“…[the P]rimary challenge [for the legislature] will be keeping the public interest in the forefront… including how to define the public interest and who may speak for it… Not since the industrial revolution has there been a force like the Internet, and it has changed both the creation and dissemination of authorship. The copyright world, which once had predictable and even pristine demaracations, has morphed dramatically.”
In 2017, MEP Axel Voss, then member of JURI (now the chief reporter for the Committee) said of the 2017 DSM report and proposal, describing the ambition and scope for DSM:
“The report states key aspects fully in line with our opinion about the way Europe should deal with platforms: clarify platforms’ responsibility so that no regulatory frameworks are bypassed because of the digital nature of their activities, and further enforce and protect copyright and intellectual property rights online. This should be translated in encouraging the transfer of value towards rights holders for the exploitation of the works online, and in proceeding to a revision of the Intellectual Property Rights Enforcement (IPRE) Directive to strengthen the fight against counterfeiting online, ensure fair competition and practices in the platform economy, both for B2B and B2C, and promote the emergence of European players in the field.”
Big and sweeping revisions of such important laws will necessitate debate, discussion and likely compromise. After all, these laws govern the creation and use of content that consumers, educators and researchers value highly and consider critical to their learning, enjoyment and work, as well as the operation, functioning and responsibility of Internet actors. This Saturday’s edition of The Economist, in talking about tech platforms taking greater responsibility for the parsing of “fake” news and the question of neutrality, suggested that on one hand platforms do not need current safe harbor protections, while noting that the platforms are taking greater responsibility directly and suggesting that further requirements might disfavor small potential Internet disruptors, who might not be able to afford some of the costs of greater responsibility and engagement. One can argue that the article should have noted the DSM proposals around the publisher’s right for news media, which would be one way of supporting more neutral and fact-based reporting (especially considering that the platforms often feature and copy from EU media sources), but the article does show that reasonably informed discussions about benefits and concerns are possible when thinking about Internet regulation. Compromises will come out of informed trade-offs between such benefits and concerns, provided the discussion is properly informed and respectful of legitimate stakeholder input.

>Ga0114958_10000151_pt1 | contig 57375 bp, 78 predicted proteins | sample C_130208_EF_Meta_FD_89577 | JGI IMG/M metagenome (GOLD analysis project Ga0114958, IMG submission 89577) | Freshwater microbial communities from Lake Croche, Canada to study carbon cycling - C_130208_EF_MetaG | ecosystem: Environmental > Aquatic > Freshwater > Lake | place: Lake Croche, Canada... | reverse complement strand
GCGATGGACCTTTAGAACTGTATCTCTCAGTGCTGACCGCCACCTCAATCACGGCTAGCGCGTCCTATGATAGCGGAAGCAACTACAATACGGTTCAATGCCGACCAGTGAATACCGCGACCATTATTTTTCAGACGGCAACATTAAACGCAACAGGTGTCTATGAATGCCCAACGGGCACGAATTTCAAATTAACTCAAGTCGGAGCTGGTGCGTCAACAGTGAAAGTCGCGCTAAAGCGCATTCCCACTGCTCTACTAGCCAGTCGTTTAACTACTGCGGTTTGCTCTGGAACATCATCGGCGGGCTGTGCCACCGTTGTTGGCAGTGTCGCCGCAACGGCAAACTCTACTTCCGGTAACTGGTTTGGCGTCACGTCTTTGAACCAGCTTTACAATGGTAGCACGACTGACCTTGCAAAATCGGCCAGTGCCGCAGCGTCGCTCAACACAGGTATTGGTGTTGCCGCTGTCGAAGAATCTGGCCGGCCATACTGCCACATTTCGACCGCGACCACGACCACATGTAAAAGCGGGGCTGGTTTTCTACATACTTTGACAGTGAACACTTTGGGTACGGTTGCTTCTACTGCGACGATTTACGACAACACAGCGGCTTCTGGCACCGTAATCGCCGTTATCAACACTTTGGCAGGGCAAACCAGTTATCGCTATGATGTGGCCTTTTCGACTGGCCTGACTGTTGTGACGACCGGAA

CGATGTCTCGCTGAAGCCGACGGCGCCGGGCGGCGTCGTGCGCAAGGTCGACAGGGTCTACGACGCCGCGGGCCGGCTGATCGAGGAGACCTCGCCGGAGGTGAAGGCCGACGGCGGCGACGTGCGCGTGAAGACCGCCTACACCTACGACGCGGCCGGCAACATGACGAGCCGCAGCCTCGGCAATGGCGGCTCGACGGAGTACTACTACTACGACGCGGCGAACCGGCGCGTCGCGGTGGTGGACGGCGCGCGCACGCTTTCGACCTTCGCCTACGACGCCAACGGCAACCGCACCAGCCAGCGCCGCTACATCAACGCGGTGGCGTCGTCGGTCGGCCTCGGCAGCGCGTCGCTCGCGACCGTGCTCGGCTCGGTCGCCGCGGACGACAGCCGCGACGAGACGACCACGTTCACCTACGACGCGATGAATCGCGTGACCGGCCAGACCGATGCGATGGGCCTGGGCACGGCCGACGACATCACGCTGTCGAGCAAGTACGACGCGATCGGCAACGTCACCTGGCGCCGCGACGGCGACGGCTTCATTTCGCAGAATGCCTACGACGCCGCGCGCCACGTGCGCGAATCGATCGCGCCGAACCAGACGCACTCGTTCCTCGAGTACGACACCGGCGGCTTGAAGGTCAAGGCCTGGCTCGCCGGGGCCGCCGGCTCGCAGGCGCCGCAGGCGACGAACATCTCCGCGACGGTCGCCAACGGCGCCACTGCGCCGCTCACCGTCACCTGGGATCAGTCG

Going back to Maria Pallante’s 2013 article, she notes that major copyright revision efforts require “clear and forward-thinking set of goals, and a sustained commitment from [the legislature…since] amending the law eventually comes down to the negotiation of complex and sometimes arcane provisions…” On 12 September, the European Parliament will need to consider how all the proposals and recent suggested amendments fit into the key goals outlined in 2016—which were an attempt to trade-off greater platform responsibility on one hand with specific new exceptions and limitations.